Scientists have discovered that sea star larvae swirl the water around their bodies to suck in pieces of food and propel themselves through the water. The researchers published their findings in the journal Nature Physics.

Baby sea stars bear almost no resemblance to their slow-moving, stelliform parents. Each lumpy little larva is smaller than a grain of rice and spends its days paddling across the open ocean, trying to gobble up enough energy to morph into its next form. It’s a tightrope act: The larvae have to paddle far and fast enough to find food, but not so far and fast that they use up all the energy they currently have.

Researchers at Stanford University’s Prakash Lab were fascinated by the young sea stars’ predicament. They wondered how the larva got its shape and why it moved the way it did. To find out, they brought lots of larvae into the lab and let them loose under microscopes hooked up to video cameras. The researchers tracked the movement of three distinct elements: the sea stars themselves, the water around them, and particles of algae suspended in the water.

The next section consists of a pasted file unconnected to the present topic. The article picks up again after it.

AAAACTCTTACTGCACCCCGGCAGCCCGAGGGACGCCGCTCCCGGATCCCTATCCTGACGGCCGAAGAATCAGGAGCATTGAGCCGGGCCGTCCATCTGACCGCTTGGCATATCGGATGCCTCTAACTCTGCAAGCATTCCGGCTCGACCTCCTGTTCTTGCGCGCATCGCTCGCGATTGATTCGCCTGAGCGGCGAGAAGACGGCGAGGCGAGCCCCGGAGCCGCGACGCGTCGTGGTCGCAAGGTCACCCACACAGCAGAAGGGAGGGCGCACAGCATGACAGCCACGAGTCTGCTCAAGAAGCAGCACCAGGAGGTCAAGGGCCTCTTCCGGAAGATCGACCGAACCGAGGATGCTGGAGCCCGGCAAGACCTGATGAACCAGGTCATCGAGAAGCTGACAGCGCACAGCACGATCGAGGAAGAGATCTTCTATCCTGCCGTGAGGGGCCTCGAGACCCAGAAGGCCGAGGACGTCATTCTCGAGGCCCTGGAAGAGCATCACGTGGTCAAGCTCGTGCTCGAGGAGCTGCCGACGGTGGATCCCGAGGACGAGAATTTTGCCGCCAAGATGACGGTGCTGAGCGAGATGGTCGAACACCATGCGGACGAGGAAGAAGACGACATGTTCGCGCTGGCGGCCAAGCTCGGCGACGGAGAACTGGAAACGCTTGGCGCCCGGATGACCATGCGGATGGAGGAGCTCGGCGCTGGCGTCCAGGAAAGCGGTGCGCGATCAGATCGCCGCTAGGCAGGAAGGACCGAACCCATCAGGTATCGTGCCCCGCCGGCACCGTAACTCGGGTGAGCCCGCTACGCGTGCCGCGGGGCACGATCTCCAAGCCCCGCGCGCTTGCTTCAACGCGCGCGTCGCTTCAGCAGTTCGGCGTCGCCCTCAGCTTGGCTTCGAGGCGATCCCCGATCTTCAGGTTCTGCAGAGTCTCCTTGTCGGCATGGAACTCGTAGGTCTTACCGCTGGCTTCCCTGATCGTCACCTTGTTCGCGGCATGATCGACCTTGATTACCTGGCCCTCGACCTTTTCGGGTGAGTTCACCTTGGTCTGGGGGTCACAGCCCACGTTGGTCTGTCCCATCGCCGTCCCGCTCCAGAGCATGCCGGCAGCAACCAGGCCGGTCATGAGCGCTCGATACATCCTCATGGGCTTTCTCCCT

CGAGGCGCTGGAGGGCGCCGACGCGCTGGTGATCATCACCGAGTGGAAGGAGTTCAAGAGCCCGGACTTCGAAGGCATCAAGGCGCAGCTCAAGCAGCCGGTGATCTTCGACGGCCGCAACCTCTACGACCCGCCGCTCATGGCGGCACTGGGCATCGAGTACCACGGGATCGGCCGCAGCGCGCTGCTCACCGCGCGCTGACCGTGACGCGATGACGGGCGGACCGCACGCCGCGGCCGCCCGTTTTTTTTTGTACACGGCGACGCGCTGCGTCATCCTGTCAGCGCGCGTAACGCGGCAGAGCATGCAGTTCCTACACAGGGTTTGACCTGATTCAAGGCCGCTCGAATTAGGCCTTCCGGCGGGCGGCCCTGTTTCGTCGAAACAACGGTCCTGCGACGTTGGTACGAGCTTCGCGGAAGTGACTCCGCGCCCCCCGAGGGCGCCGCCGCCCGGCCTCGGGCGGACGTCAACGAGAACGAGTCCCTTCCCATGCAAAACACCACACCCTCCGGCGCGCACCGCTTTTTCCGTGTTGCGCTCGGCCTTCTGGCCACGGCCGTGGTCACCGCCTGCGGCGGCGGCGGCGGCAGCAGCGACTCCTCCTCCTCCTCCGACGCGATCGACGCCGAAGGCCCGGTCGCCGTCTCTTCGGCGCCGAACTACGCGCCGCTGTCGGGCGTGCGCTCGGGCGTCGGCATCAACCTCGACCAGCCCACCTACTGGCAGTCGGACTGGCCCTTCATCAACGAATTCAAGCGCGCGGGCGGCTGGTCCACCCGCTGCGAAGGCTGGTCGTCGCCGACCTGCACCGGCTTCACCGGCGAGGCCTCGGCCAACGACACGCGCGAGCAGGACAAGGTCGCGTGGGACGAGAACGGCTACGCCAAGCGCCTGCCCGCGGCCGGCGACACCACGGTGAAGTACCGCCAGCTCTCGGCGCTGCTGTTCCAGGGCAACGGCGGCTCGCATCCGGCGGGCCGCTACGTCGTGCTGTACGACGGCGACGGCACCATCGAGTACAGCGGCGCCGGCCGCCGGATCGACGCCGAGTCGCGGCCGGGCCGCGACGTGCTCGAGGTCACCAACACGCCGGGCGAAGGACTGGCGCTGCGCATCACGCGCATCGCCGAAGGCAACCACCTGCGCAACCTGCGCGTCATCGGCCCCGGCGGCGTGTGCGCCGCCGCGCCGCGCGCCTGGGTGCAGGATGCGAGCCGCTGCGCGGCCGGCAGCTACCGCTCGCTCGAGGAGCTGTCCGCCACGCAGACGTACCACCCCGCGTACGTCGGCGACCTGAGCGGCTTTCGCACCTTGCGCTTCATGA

They soon realized that they were looking at very accomplished water-benders. The movements of cilia (tiny hairs) on the sea stars’ bodies were creating swirling vortices in the water. All that wiggling seemed like a lot of work. So why were they doing it?

Upon closer inspection, the researchers realized that wiggling allowed the larvae to do less work in the long run. Some of the vortices caught particles of algae and spun it closer to the sea stars’ waiting mouths. Others helped push them forward through the water. The larvae, in other words, had created a life hack, making the water do the work for them.

“Evolution seeks to satisfy basic constraints,” first author William Gilpin said in a statement. “The first solution that works very often wins.”